- According to a new study published in the Journal of Sport Rehabilitation, clamshells don’t activate your glutes as much as you might think.
- Instead, unilateral exercises like single-leg squats and single-leg glute bridges might be a better option for those looking to build glute strength.
In order to get stronger and faster, you have to do more than just run. Hitting the weights a couple of times a week is a necessity if you’re aiming for a new PR or trying to avoid being sidelined by an injury. One of the most important—but often overlooked—muscle groups to focus on? Your glutes.
As we’ve reported before, our glutes stabilize our pelvis and hips and help propel us forward. Weak glutes can affect your entire kinetic chain, which can result in injury.
While there are many exercises you can do to strengthen your glutes, clamshells are one that comes to mind for most people. But according to a new study published in the Journal of Sport Rehabilitation, clamshells might not activate your glutes to the extent other exercises do.
In the small study, 10 healthy adults performed three sets of six common lower-body exercises after a five-minute warmup: single-leg squats, single-leg glute bridges, side-lying hip abductions, side-lying clamshells, the running man exercise (which simulates the motion of running one leg at a time), and the resisted hip abduction-extension exercise. Each participant had EMG electrodes—which measure the activity of skeletal muscles—attached to all parts of their gluteus medius (anterior, middle, and posterior).
The results? The highest levels of overall glute activity were seen from the following:
- Single-leg squat
- Single-leg glute bridge
- Resisted hip abduction-extension exercise.
Moderate levels of glute activity were also seen with the side-lying hip abduction and the running man exercise. As for clamshells? They weren’t very effective in activating any part of the gluteus medius.
According to study author Damien Moore, Ph.D.(c), a sports physiotherapist at La Trobe University in Melbourne, Australia, the reason clamshells don’t activate your glutes much is probably because your top leg isn’t working against gravity as much as the other exercises—therefore, not every part of your gluteus medius is firing.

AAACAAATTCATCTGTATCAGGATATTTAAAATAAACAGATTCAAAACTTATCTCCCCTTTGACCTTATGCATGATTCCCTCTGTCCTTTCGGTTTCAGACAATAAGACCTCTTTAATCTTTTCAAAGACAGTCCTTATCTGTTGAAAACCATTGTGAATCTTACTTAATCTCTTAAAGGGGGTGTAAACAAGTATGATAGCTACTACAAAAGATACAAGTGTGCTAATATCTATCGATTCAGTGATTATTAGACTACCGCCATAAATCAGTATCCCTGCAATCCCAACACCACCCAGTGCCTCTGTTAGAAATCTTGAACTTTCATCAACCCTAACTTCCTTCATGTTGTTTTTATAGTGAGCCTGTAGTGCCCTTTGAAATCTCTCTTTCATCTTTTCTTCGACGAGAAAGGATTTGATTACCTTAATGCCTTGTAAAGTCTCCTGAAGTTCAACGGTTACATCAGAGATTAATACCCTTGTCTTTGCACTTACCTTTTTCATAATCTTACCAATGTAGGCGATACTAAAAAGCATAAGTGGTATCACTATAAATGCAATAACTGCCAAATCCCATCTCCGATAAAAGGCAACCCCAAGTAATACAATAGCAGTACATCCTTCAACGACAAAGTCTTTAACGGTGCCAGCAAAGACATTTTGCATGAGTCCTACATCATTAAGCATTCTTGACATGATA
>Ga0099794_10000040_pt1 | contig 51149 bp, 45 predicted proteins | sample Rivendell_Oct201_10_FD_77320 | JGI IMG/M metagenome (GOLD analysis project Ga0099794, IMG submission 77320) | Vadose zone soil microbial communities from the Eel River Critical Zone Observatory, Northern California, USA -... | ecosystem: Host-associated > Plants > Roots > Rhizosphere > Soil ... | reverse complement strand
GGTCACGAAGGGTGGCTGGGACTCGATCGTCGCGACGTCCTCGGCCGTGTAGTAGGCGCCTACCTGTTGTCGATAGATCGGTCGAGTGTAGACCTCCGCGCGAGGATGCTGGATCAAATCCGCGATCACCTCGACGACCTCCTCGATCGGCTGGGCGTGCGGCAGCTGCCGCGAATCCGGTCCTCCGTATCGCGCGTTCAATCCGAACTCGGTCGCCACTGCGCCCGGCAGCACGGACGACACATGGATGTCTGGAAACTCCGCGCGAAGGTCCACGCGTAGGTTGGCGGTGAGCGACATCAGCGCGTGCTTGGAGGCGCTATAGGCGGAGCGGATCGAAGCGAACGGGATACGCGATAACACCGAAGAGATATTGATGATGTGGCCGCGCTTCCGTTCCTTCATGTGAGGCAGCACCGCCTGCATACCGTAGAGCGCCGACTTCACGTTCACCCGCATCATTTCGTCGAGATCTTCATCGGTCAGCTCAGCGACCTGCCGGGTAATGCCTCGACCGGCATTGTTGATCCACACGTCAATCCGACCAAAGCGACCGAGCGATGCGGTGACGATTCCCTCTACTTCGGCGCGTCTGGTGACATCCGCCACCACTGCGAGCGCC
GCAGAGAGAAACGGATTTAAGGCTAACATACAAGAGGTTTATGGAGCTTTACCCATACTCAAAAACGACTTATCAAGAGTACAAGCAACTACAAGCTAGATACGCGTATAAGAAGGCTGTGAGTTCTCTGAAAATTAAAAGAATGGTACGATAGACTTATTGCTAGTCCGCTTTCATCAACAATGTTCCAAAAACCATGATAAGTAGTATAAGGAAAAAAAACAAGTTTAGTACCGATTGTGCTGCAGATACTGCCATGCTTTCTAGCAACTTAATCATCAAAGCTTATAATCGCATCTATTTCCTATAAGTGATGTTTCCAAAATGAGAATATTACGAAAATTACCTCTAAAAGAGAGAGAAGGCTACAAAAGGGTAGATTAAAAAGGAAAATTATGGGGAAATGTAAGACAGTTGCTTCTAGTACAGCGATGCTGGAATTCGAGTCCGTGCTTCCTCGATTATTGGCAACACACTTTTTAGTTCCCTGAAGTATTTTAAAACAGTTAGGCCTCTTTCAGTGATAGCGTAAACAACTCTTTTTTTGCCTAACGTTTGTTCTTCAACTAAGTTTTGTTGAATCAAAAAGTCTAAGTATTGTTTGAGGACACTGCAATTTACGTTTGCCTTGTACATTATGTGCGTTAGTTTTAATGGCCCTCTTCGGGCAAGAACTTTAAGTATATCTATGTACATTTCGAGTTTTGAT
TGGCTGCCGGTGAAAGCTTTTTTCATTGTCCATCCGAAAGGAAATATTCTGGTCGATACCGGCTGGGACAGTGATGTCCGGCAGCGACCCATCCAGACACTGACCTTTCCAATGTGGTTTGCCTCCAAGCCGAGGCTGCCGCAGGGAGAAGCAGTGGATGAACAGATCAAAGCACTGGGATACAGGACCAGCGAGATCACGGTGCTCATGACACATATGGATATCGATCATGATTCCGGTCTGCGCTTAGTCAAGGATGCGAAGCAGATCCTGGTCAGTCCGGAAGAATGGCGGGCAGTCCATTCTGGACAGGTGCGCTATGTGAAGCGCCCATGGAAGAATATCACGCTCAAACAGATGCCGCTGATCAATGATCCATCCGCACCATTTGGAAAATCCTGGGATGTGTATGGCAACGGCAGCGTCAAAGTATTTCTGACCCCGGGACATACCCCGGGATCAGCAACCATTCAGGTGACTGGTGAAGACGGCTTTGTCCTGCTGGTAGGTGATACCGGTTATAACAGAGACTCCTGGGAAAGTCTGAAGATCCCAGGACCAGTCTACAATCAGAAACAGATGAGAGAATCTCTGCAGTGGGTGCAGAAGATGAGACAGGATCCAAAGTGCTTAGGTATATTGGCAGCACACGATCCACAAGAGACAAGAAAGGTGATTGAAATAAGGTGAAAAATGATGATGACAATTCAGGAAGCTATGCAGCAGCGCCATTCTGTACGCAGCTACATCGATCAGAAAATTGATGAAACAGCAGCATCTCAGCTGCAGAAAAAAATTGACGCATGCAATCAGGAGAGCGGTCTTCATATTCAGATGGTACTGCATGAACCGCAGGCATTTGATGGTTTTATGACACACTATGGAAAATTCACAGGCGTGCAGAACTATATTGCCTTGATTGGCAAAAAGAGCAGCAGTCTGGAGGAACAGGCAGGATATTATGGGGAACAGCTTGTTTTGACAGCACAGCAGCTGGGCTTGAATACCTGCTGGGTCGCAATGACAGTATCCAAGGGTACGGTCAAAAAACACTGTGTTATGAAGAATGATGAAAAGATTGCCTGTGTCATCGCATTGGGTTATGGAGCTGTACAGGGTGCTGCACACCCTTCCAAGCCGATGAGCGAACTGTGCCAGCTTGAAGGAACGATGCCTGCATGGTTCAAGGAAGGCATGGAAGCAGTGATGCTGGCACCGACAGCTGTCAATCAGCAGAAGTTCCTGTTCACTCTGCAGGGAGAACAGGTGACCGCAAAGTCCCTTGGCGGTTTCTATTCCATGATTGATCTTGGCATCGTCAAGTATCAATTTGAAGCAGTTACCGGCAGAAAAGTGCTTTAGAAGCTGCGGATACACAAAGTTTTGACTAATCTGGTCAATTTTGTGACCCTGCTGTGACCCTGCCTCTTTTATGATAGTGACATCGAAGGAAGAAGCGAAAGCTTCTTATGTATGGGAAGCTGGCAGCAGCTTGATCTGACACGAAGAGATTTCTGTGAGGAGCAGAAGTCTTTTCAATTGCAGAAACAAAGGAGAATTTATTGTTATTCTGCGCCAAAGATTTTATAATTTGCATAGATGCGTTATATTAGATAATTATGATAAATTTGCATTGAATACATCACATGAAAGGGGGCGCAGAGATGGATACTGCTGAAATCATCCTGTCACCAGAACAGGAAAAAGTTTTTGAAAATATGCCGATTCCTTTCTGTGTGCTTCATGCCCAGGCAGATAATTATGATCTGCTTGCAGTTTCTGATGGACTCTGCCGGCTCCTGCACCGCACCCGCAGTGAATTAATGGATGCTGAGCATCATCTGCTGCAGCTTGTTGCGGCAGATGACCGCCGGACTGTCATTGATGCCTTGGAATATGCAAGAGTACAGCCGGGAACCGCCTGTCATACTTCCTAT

In contrast, “the single-leg squat requires larger demands to maintain pelvic-hip stability as your center of mass is being lowered towards the ground, hence [it] requires higher recruitment from all segments of [the gluteus medius] to maintain this,” Moore said.
So, if your overall goal is strength, unilateral exercises like single-leg squats and single-leg glute bridges might be a better option. But that’s not to say you should never incorporate clamshells into your routine ever again. Moore says that clamshells can be effective for working on motor control and coordination. (It’s also worth mentioning that you can always perform your clamshells with a resistance band to get more bang for your buck.)
Additionally, the clamshell can still be an effective exercise in early rehab when you’re coming back from an injury, according to Moore, since going straight to single-leg squats right away may not be safe.
The bottom line? To build strength in all parts of your glutes, adding instability—which requires more glute activation—may be key. But if you are coming back from an injury or want to work on motor control, you don’t need to completely discount the clamshell.